Mr. Weiss still sees NJOY as having an advantage — in building e-cigarettes that look, feel and perform like the real thing. It’s a different strategy than that of competing products that look like long silver tubes or sleek, blinking fountain pens.

“We’re trying to do something very challenging: change a habit that is not only entrenched but one people are willing to take to their grave,” said Mr. Weiss, who is not a smoker but has tried both regular and e-cigarettes. “To accomplish that, we have to narrow as much as possible the bridge to familiarity. We have to make it easy for smokers to cross it.”

To some, though not all, in public health, that vision sounds ill-conceived, if not threatening. Among their concerns is that making smoking-like behavior O.K. again will undo decades of work demonizing smoking itself. Far from leading to more smoking cessation, they argue, e-cigarettes will ultimately revive it, and abet new cases of emphysema, heart disease and lung cancer.

“The very thing that could make them effective is also their greatest danger,” said Dr. Tim McAfee, director of Office on Smoking and Health at the Centers for Disease Control and Prevention.

bevis and butthead, ecigarette, vapor, stoned, smoking, cartoon

Click to Enlarge

To achieve his ends, Mr. Weiss is building a company of strange bedfellows. He has hired former top tobacco industry executives, but also attracted a former surgeon general, Dr. Richard H. Carmona, who has join

ed the board. NJOY recently hired away a prominent professor of chemistry and genomics from Princeton to be the company’s chief scientist. The company has attracted investment from Sean Parker, the former Facebook president, and Peter Thiel, the PayPal co-founder. There has also been a celebrity endorsement from the

singer Bruno Mars.

Mr. Weiss sees his company as doing something epic. Not long after he was named its president in June 2010, he asked his psychologist if he might record his regular sessions. It was an unusual request, but he thinks that recording his thoughts might ultimately help him write a book or movie script about how he and the company made the cigarette obsolete.

“We’re at this incredible inflection point in history,” he said, adding that the company has a chance to “make the single most beneficial impact on society in this century.” ——>Continue Reading<——

Compiled By:
Josh Martin
Sources:
NPR.org
New York Times

Melissa Block

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Posted by on October 29, 2013 in audio blog, news, technology, Video Blog

 

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DonorsChoose.org – Video Blog

How does it work?

DonorsChoose.org is an online charity that makes it easy for anyone to help students in need. Public school teachers from every corner of America post classroom project requests on our site, and you can give any amount to the project that most inspires you.

When a project reaches its funding goal, we ship the materials to the school. You’ll get photos of the project taking place, a letter from the teacher, and insight into how every dollar was spent. Give over $50 and you’ll also receive hand-written thank-yous from the students.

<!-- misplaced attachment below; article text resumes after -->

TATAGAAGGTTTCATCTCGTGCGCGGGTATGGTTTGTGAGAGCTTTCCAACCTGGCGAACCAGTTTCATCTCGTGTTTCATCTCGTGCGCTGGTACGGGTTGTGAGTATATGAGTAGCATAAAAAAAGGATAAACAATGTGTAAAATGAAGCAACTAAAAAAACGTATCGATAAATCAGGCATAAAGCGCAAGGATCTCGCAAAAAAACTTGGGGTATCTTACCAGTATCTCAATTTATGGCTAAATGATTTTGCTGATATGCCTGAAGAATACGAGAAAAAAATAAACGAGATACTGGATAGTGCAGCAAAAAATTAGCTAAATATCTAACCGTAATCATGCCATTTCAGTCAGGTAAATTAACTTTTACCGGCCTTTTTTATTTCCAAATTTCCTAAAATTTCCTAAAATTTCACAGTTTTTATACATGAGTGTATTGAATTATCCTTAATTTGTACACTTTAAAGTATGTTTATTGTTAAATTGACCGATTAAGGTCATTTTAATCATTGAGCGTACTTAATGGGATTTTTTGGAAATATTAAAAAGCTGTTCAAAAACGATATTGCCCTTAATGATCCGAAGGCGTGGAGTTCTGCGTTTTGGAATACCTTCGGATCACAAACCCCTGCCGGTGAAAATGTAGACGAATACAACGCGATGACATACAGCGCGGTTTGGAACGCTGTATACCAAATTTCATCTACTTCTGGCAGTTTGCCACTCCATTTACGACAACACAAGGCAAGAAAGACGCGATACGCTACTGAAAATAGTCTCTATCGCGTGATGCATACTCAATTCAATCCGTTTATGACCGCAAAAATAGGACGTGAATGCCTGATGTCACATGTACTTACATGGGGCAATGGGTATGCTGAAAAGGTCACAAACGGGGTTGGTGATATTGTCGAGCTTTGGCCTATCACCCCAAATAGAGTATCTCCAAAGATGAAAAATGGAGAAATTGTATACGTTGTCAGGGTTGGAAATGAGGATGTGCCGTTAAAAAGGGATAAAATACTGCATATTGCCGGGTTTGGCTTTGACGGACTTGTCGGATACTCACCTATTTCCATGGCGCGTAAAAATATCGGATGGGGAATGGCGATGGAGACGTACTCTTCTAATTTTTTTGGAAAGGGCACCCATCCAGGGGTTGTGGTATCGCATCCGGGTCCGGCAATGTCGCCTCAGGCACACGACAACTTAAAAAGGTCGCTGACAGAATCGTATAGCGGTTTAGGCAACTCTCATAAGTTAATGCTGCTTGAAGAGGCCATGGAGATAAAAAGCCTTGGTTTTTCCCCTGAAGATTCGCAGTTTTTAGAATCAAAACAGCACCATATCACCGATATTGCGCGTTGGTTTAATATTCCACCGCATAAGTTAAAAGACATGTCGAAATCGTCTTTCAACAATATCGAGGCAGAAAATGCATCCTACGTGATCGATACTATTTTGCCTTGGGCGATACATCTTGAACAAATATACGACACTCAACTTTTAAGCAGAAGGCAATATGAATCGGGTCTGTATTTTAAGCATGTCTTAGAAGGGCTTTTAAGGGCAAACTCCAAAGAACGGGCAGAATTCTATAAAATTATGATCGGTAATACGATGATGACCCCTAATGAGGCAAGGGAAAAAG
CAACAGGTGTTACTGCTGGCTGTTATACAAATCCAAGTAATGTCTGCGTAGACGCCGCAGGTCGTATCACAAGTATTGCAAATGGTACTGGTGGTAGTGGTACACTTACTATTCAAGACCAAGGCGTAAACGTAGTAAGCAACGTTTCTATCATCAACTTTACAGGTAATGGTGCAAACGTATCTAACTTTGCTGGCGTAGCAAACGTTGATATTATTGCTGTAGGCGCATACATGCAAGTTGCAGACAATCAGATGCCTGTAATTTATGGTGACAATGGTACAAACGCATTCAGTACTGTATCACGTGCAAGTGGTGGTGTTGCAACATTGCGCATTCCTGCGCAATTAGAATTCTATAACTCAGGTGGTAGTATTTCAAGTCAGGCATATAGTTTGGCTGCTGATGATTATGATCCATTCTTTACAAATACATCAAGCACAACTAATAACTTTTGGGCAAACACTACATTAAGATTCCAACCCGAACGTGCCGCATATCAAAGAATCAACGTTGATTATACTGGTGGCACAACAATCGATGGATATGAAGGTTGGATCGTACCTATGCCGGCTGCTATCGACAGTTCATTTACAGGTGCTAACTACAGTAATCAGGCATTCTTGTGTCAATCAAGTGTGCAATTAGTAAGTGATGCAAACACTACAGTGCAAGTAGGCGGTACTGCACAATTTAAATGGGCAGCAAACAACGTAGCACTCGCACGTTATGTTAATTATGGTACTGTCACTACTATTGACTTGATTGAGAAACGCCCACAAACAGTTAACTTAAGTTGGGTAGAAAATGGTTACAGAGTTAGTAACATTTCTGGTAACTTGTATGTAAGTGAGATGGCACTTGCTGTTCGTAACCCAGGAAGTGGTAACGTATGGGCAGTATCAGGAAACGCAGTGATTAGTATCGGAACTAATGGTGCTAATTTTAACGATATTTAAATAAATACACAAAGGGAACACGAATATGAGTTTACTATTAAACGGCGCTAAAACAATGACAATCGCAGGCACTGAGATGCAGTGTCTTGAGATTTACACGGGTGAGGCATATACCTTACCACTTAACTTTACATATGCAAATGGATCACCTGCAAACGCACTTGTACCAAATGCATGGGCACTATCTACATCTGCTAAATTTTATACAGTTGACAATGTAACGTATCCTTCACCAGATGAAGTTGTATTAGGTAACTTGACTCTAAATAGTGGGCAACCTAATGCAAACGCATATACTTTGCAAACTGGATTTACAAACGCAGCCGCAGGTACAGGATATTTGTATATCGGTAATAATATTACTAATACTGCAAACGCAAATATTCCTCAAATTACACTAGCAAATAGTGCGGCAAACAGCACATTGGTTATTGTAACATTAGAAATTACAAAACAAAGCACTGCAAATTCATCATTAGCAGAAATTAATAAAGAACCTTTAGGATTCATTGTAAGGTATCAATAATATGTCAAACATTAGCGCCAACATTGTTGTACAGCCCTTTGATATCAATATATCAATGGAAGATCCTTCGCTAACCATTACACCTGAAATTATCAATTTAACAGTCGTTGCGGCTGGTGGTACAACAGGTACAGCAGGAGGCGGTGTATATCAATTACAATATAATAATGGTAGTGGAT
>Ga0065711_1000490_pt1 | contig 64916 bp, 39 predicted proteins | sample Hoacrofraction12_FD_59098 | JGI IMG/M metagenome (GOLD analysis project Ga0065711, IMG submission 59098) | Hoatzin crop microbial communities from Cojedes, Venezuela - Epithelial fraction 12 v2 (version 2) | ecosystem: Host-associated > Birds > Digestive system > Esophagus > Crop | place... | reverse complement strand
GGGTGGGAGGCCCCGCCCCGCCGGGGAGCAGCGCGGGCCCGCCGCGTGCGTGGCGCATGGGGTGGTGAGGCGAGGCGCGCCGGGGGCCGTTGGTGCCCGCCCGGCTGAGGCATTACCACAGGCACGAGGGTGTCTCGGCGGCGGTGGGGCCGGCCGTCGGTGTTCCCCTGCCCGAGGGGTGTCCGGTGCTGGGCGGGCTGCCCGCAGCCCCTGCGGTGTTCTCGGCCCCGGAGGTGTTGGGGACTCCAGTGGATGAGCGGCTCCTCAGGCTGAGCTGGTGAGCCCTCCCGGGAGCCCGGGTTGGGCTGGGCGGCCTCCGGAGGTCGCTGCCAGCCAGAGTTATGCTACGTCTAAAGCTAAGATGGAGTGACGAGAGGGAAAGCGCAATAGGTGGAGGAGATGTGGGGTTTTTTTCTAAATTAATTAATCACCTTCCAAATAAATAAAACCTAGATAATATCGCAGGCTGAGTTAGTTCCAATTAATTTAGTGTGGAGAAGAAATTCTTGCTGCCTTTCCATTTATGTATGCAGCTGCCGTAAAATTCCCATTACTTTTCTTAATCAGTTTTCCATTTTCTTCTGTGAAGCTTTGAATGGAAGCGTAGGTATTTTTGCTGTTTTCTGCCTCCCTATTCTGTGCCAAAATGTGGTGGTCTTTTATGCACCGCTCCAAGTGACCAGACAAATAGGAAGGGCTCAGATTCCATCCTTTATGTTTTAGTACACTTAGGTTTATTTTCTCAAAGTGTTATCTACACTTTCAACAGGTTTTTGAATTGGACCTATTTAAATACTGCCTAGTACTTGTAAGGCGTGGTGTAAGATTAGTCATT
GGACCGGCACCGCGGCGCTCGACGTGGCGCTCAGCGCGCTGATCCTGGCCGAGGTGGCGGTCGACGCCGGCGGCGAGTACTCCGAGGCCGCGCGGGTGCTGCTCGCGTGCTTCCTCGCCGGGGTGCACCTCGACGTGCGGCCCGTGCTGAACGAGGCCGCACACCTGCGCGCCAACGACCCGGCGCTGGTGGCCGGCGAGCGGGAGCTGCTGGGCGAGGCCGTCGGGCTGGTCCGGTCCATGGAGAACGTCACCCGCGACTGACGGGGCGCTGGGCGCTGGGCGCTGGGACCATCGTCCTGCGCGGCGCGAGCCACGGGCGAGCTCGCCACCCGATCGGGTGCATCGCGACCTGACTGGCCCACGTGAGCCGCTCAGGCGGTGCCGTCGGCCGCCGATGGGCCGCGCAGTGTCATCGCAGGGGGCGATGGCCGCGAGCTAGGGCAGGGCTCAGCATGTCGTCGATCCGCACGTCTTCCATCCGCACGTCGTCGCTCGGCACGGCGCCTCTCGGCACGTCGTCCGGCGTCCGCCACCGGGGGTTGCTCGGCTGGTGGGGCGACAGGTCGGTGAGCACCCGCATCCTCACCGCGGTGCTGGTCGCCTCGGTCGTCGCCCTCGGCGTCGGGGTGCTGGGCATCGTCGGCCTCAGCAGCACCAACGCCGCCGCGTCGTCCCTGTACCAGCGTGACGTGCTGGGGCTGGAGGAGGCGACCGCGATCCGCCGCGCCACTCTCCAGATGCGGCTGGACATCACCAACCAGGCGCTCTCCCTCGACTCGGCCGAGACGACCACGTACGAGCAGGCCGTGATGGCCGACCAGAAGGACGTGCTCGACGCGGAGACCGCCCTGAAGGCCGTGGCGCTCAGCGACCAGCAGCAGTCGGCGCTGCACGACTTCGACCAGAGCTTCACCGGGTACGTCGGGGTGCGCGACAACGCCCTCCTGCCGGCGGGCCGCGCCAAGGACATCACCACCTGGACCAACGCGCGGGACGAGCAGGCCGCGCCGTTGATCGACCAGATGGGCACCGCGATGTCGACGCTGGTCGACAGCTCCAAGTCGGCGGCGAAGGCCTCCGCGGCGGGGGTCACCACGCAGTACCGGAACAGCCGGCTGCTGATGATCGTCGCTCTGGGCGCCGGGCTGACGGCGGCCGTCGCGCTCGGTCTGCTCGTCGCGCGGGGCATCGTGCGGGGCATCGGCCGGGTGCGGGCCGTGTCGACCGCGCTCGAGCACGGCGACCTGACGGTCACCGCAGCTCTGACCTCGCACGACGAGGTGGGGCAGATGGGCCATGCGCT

Is there a minimum donation?

You can give as little as $1 and get the same level of choice, transparency, and feedback that is traditionally reserved for someone who gives millions.

What happens if a project doesn’t reach its goal?

If a partially funded project expires, donors get their donations returned as account credits, which they can use to:

Choose a new project to support; Have us choose a new project for them, Send the teacher they supported a DonorsChoose.org gift card.

How do you ensure integrity?

We vet every classroom project request, purchase the materials and ship them directly to the school, provide photos of the project taking place, and supply a cost report showing how every dollar was spent.

What kinds of schools do you serve?

K-12 public and charter schools in all 50 states and the District of Columbia.

How did DonorsChoose.org start?

Charles Best, a new social studies teacher in the Bronx, often talked with his colleagues about materials and experiences they wanted their students to have, but which they had no funding to support. He created DonorsChoose.org in 2000 so that individuals could connect directly with classrooms in need. Check out our fun timeline.

Are gifts tax-deductible?

As a 501(c)3 charity, donations are tax-deductible to the full extent of US law. Our federal tax ID # is 13-4129457.

How long does a project appear on your site?

Projects can remain on our site for up to 5 months, but teachers can set earlier deadlines if they choose.

What percent of projects are successfully funded?

70%. For more stats, see our impact page.

Does it cost money for teachers to post projects?

No, our website is completely free for teachers to use.

Can I donate the materials themselves rather than make a cash donation?

We’re not set up to handle in-kind donations, but these great organizations are.

What’s your mission?

DonorsChoose.org engages the public in public schools by giving people a simple, accountable and personal way to address educational inequity. We envision a nation where children in every community have the tools and experiences needed for an excellent education.

Source: DonorsChoose.org

 
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Posted by on January 28, 2013 in Parenting, Video Blog

 

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How Regenerative Braking System Saves You Gas – Video Blog

Batteries aren’t the only technology mankind has invented to store electricity, and Mazda has perfected a solution to the energy storage needs of electrified vehicles with a new system it’s calling i-ELOOP.

The i-ELOOP system will be featured in the first production passenger vehicle with recaptured energy from regenerative braking stored in a capacitor. The rest of the bits and pieces behind the tech include a variable voltage alternator and a DC/DC converter that sends energy otherwise lost to heat in the brakes at up to 25 volts to the Electric Double Layer Capacitor, where it’s stored for later use.